After dialoguing with young people around the world for 15 years for a series of books including Brave: Young Women’s Global Revolution Volumes 1 and 2, I discovered many young women who led uprisings (listed on the global youth webpage) that started with the Arab Spring in 2011 and spread in a wave around the world. The courage of young Muslim women is the most striking. They’re threatened with death, stoning, hellfire or not being marriageable if they don't obey authority. Malala Yousafzai takes on opponents of education for girls despite being shot in the head and feels free to correct world leaders like President Obama on his drone policy. She’s famous but other Pakistani young women also risk extremists’ punishment for educating girls. Saudi women drive cars (finally legal this year thanks to a young powerful prince) or video themselves wearing a skirt knowing their jobs could be taken away from them and they might put in jail. Egyptian women face police snipers while Libyan and Afghan women activists face death from extremists who want women to stay at home. Tawakkol Karman ignored her father and husband who were worried over death threats on her life to order to continue to lead Yemen’s uprising. Most recently, high school students are refusing to accept adult excuses about not enacting gun control after 17 students and teachers were killed in a mass shooting by a former student in Parkland, Florida.
Why are they so brave? As the best-educated generation in history they learned to think for themselves and know how to access information. The widespread use of cellphones with cameras, even in regions without electricity, expands access to information and makes it difficult to hide abuses. This generation is better informed about global problems and those who are responsible for them. Motivated by a sense of justice and human rights, young activists draw strength and information from international support groups on social media. Many have Internet “friends” from around the world and are empowered by seeing YouTube videos of women in the front line of demonstrations, facing off masked police with tear gas and water cannons.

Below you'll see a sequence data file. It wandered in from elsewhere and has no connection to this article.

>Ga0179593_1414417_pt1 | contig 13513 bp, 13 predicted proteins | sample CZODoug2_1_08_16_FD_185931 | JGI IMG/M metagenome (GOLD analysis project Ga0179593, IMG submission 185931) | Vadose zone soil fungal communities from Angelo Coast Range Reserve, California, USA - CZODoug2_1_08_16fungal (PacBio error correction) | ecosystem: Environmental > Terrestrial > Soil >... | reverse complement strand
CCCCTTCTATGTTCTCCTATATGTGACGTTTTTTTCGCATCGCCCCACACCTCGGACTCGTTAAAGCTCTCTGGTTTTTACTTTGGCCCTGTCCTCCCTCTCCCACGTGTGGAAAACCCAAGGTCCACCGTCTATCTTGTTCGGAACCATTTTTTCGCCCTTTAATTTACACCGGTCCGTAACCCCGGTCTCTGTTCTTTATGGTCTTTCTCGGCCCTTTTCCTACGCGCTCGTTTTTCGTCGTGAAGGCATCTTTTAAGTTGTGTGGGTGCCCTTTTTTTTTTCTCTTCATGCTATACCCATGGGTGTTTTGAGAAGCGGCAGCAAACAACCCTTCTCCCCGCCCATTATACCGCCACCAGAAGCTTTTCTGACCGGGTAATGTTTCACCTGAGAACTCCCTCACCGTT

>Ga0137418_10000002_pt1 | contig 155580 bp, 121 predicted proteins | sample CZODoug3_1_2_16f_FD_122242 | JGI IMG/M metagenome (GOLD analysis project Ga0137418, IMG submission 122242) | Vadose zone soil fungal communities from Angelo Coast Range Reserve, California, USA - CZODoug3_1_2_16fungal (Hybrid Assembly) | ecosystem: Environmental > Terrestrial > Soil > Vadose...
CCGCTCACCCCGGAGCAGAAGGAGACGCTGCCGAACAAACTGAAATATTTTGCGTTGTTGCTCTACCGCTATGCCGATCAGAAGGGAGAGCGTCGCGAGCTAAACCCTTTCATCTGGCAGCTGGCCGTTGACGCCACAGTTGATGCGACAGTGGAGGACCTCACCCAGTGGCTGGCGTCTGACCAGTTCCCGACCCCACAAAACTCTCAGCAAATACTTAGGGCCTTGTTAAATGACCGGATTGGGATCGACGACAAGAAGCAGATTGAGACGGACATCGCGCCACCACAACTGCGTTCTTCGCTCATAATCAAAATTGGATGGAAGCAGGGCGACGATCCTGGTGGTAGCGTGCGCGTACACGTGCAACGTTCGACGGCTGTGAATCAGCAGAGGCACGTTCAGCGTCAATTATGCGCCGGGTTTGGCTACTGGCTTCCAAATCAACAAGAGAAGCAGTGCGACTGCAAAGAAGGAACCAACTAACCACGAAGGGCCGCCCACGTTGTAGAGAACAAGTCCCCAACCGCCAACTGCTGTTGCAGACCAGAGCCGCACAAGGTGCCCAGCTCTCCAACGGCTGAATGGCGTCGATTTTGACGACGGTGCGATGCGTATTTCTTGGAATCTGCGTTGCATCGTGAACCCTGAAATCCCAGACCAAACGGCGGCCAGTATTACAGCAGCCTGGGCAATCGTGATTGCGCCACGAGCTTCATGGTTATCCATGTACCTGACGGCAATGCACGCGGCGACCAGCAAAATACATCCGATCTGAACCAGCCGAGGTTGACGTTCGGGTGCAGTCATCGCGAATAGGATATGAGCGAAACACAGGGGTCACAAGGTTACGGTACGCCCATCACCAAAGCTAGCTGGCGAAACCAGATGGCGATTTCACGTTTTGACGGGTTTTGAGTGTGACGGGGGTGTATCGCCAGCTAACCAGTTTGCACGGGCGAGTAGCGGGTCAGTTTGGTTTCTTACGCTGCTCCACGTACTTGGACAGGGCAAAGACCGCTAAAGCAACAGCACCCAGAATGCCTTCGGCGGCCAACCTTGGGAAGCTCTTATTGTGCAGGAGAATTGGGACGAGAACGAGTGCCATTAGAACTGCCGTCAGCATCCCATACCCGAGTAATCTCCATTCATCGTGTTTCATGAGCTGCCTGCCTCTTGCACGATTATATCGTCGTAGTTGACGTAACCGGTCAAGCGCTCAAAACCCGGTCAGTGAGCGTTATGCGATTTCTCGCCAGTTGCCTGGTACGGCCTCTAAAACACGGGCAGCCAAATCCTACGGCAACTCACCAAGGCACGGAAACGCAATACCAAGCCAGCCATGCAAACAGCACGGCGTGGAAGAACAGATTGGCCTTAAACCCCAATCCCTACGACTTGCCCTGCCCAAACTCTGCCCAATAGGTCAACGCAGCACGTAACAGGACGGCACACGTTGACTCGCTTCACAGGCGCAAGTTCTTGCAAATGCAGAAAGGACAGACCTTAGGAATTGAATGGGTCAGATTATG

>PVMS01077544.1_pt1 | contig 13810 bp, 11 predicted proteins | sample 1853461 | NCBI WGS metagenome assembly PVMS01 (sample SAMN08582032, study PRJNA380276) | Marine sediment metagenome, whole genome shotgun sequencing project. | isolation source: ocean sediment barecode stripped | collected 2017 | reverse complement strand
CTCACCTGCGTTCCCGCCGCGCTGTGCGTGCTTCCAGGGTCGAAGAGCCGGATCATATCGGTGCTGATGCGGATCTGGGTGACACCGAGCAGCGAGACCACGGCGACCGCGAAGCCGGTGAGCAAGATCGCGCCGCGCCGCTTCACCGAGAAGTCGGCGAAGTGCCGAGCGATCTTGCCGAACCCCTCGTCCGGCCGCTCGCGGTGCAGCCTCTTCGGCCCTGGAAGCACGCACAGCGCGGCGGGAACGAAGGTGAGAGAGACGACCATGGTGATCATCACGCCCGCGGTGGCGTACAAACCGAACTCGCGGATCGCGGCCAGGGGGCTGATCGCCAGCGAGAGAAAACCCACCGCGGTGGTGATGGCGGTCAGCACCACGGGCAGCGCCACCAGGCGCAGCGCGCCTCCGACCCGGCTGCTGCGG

Young people with access to electricity grew up identifying with heroes in Western movies like the Lion King and books like those about Harry Potter and Hermione Granger who smartly challenge the powerful bad guys. Do you agree that most Western cartoons include nonconformists or at least problem solvers like Dora the Explorer? We’re also seeing feminist cartoons in Pakistan about a Jiya, the “Burka Avenger” superhero teacher and India’s tiger-riding star of graphic novels, Priya, who protects girls from the stigma of rape.
On one hand, girl power is romanticized and proclaimed in advertising and in development programs. Australian author Anita Harris believes that girls are used by Western commercial interests to symbolize the self-made “can-do” girl of the future, mixing feminism and the concept of “grrrl power” with neoliberal capitalist individualism. Girls are portrayed as the “poster girls for success in neoliberal times” and “the ideal citizens of the future.” Nike’s Girl Effect campaign suggested that the key to lifting developing nations out of poverty is the adolescent girl, when in fact, girls obviously don’t have this power. The key is to change the neoliberal capitalist economic system that causes widening inequality in a world where only 85 (mostly) men have as much wealth as the bottom half of the population! The World Economic Forum predicts it will take up to 170 years to achieve economic equality between women and men, partly due to the lack of aid funding that specifically targets women. What I think is more important than clothing, is the 225 million women who want birth control but don’t have it—not just in developing nations. President Trump hired an anti-birth control advisor and his presidency encourages Republicans who want to defund Planned Parenthood and health care.
On the other hand, women’s power is feared. Strong women like Hillary Clinton or Joice Mujuru (former Vice-President of Zimbabwe) are called unattractive bitches or witches. The fear of the “feminization” of power is a reaction to girls’ success in education as the majority of global college graduates, and to their skill in cooperative team relationships required in the contemporary workplace and in progressive groups. Countries like China give boys preference in college admission as girls score higher on the entrance exam and China joins Iran in prohibiting certain college majors to women. As young women graduates become the majority of professionals, will they get past the glass ceiling to make a difference? Are they the harbingers of a future characterized by more democratic and relational organizing? The global uprisings that started with the Arab Spring in 2011 all advocate horizontalism, direct democracy and consensus decision-making--enunciated earlier by the Second Wave of feminism, as the prefigurative social system of the future.